Clinical trials of stem cell transplantation raise ethical issues that are intertwined with scientific and design issues, including choice of control group and intervention, background interventions, endpoints, and selection of subjects. We recommend that the review and IRB oversight of stem cell clinical trials should be strengthened. Scientific and ethics review should be integrated in order to better assess risks and potential benefits. Informed consent should be enhanced by assuring that participants comprehend key aspects of the trial. For the trial (...) to yield generalizable knowledge, negative findings and serious adverse events must be reported. (shrink)
Stem cells derived from pluripotent cells offer the hope of new treatments for diseases for which current therapy is inadequate. Clinical trials are essential in developing effective and safe stem cell therapies and fulfilling this promise. However, such clinical trials raise ethical issues that are more complex than those raised in clinical trials using drugs, cord blood stem cells, or adult stem cells. Several clinical trials are now being carried out with stem cells derived from pluripotent cells, and many more (...) can be expected in light of the rapid scientific progress in the field.Degenerative neurological diseases are desirable targets for stem cell clinical trials. The FDA has approved Phase 1 clinical trials of neural stem cell transplantation for Batten Disease, Pelizaeus-Merzbacher Disease, and spinal cord injury. In Parkinson Disease, stem cell transplantation could correct the primary pathophysiological defect — inadequate levels of the neurotransmitter dopamine. Current treatment is unsatisfactory in late-stage PD. (shrink)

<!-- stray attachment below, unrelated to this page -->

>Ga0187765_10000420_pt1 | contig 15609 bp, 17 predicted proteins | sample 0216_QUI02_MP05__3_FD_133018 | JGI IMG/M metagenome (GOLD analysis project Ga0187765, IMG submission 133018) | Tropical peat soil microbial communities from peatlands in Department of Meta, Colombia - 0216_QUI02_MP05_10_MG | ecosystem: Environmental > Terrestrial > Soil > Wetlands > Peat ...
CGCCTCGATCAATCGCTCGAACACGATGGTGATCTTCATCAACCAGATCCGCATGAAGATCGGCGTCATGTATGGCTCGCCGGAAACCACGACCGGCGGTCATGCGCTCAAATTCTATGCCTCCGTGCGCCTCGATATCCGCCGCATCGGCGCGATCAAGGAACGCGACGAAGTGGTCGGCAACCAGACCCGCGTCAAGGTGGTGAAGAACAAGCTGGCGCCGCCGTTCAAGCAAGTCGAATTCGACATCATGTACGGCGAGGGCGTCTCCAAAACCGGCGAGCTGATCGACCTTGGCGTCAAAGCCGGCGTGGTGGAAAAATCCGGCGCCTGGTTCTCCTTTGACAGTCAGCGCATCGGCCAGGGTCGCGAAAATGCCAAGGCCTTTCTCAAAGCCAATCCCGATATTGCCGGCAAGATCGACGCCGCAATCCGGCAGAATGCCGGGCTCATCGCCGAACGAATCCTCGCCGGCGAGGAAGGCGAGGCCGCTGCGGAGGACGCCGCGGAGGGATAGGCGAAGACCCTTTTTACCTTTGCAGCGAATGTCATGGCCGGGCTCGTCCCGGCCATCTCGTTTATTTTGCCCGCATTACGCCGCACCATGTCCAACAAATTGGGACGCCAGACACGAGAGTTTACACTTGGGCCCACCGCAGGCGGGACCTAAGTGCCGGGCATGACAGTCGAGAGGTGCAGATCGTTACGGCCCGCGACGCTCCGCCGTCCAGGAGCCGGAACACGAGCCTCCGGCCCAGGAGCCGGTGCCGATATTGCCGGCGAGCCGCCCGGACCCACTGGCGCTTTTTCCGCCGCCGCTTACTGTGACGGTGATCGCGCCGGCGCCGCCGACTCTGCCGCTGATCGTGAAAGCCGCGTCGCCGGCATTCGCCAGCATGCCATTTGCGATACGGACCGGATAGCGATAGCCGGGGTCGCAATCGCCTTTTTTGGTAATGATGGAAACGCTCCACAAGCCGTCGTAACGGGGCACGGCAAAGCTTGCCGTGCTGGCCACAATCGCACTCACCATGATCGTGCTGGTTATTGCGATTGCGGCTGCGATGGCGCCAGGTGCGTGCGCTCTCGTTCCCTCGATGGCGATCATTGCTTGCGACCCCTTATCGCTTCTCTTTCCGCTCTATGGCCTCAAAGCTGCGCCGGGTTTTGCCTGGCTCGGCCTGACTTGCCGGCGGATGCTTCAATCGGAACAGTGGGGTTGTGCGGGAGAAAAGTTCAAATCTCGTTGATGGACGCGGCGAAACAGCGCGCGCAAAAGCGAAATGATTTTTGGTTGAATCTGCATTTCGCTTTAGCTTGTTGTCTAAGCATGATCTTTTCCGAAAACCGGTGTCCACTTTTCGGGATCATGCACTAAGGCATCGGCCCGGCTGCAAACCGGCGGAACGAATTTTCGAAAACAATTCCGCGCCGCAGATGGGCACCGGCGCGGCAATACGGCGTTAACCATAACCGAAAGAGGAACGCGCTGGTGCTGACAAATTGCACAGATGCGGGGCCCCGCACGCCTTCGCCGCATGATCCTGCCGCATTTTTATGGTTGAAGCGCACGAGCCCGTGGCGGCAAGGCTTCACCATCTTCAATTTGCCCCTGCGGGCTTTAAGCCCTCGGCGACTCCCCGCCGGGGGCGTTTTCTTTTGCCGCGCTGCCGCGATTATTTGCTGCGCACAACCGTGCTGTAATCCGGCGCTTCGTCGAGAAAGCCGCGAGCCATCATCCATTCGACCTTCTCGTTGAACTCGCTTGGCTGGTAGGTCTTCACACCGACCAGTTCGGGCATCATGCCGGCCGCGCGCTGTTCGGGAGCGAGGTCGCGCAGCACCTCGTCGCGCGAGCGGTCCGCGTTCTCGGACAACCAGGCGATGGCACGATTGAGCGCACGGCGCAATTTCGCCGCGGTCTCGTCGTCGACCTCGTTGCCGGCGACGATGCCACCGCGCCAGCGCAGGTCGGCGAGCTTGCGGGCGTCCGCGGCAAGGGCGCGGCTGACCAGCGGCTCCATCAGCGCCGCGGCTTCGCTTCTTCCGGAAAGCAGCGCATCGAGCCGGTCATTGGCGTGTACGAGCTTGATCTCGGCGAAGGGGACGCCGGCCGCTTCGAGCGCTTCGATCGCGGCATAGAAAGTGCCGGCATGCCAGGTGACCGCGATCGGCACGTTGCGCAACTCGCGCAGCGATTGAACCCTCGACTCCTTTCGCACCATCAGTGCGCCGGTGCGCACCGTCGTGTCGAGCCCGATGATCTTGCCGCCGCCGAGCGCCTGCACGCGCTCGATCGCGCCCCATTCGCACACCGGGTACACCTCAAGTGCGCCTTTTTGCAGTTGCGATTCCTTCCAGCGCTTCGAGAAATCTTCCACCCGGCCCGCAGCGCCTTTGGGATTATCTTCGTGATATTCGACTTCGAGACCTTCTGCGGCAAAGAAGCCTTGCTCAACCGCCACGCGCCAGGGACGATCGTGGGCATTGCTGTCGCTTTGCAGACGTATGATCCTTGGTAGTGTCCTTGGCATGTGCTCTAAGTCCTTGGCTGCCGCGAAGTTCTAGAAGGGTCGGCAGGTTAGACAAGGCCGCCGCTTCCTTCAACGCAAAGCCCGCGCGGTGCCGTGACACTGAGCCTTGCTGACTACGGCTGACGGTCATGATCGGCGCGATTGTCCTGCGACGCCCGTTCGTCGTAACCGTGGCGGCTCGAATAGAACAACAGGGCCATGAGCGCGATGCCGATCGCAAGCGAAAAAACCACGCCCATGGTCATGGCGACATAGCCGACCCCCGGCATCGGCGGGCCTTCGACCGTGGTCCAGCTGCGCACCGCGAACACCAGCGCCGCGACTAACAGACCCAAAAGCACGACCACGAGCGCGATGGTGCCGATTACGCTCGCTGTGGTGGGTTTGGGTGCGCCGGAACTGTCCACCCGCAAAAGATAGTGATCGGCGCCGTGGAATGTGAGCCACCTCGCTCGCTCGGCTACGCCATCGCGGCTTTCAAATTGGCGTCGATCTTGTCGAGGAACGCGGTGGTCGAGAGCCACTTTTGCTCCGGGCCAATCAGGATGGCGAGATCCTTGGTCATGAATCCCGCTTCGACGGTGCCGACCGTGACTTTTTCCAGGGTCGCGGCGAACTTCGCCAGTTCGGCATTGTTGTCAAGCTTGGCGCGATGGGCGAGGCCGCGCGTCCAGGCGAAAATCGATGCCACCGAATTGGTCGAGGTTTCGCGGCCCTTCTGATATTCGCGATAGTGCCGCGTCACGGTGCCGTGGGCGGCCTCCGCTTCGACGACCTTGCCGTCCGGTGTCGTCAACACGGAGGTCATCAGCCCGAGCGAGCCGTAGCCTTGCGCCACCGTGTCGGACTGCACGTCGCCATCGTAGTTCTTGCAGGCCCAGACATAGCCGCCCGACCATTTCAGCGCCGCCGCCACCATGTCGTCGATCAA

Web 2.0 innovations may enhance informed patient decision-making, but also raise ethical concerns about inaccurate or misleading information, damage to the doctor-patient relationship, privacy and confidentiality, and health disparities. To increase the benefits and decrease the risks of these innovations, we recommend steps to help patients assess the quality of health information on the Internet; promote constructive doctor-patient communication about new information technologies; and set standards for privacy and data security in patient-controlled health records and for point-of-service advertising.